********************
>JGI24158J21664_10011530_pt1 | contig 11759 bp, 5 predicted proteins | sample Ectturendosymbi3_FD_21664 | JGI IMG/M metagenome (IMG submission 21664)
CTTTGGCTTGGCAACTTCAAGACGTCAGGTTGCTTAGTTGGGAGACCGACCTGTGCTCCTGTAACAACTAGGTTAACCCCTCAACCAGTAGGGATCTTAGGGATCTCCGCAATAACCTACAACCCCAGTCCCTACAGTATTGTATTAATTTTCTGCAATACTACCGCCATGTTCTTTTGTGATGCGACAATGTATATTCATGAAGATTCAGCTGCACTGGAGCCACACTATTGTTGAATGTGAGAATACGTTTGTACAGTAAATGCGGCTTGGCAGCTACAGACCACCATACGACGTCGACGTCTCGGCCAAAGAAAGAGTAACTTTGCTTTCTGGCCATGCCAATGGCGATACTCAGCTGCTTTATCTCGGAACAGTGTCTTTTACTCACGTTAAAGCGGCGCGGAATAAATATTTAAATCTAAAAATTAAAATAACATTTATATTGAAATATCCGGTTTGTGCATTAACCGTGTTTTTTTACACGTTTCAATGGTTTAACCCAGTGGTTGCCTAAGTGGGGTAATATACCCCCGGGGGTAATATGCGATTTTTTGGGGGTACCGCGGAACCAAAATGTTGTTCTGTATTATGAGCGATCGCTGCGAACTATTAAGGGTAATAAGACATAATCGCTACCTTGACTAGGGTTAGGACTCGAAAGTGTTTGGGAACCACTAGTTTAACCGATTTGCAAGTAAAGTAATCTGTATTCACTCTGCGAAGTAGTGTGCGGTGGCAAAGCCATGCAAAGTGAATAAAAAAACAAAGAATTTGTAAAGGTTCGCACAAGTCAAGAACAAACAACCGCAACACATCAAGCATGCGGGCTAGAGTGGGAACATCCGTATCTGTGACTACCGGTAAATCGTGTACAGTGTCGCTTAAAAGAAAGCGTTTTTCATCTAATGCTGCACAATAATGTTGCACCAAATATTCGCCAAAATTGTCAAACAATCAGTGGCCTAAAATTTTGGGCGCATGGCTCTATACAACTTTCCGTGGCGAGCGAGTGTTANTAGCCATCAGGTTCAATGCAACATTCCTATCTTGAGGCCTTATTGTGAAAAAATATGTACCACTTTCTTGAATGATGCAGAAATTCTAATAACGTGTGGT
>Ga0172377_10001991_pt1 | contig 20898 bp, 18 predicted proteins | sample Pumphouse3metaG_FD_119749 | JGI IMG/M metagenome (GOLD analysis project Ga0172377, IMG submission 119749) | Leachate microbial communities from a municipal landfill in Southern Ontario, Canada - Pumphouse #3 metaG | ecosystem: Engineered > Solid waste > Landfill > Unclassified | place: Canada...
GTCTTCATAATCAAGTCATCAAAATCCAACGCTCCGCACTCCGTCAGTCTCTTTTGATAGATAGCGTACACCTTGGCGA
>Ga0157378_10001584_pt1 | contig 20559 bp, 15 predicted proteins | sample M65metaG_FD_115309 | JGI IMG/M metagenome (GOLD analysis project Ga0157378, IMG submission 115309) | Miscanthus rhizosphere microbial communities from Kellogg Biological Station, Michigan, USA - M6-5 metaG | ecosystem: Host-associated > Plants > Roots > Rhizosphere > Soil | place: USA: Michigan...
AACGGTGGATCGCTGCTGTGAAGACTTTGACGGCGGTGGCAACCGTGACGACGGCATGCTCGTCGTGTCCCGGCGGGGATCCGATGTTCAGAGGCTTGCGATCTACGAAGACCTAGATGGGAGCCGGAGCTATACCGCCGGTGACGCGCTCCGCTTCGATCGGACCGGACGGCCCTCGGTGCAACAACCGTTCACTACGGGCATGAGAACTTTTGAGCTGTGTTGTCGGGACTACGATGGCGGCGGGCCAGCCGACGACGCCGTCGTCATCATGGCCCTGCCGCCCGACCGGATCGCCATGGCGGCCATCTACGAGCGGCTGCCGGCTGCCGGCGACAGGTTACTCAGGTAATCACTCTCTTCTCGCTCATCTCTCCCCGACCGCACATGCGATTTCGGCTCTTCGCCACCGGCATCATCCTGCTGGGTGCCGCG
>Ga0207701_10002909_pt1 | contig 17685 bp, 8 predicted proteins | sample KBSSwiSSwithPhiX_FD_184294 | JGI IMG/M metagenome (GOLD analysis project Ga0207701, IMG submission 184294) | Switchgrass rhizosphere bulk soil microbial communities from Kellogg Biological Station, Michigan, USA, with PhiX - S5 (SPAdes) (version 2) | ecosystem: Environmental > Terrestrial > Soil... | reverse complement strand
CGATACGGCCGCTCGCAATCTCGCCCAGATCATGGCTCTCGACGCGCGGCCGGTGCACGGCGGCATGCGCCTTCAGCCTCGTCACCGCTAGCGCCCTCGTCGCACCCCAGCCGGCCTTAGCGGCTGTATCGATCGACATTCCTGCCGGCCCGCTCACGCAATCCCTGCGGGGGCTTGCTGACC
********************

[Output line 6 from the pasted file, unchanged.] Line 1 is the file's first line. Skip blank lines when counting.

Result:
AACGGTGGATCGCTGCTGTGAAGACTTTGACGGCGGTGGCAACCGTGACGACGGCATGCTCGTCGTGTCCCGGCGGGGATCCGATGTTCAGAGGCTTGCGATCTACGAAGACCTAGATGGGAGCCGGAGCTATACCGCCGGTGACGCGCTCCGCTTCGATCGGACCGGACGGCCCTCGGTGCAACAACCGTTCACTACGGGCATGAGAACTTTTGAGCTGTGTTGTCGGGACTACGATGGCGGCGGGCCAGCCGACGACGCCGTCGTCATCATGGCCCTGCCGCCCGACCGGATCGCCATGGCGGCCATCTACGAGCGGCTGCCGGCTGCCGGCGACAGGTTACTCAGGTAATCACTCTCTTCTCGCTCATCTCTCCCCGACCGCACATGCGATTTCGGCTCTTCGCCACCGGCATCATCCTGCTGGGTGCCGCG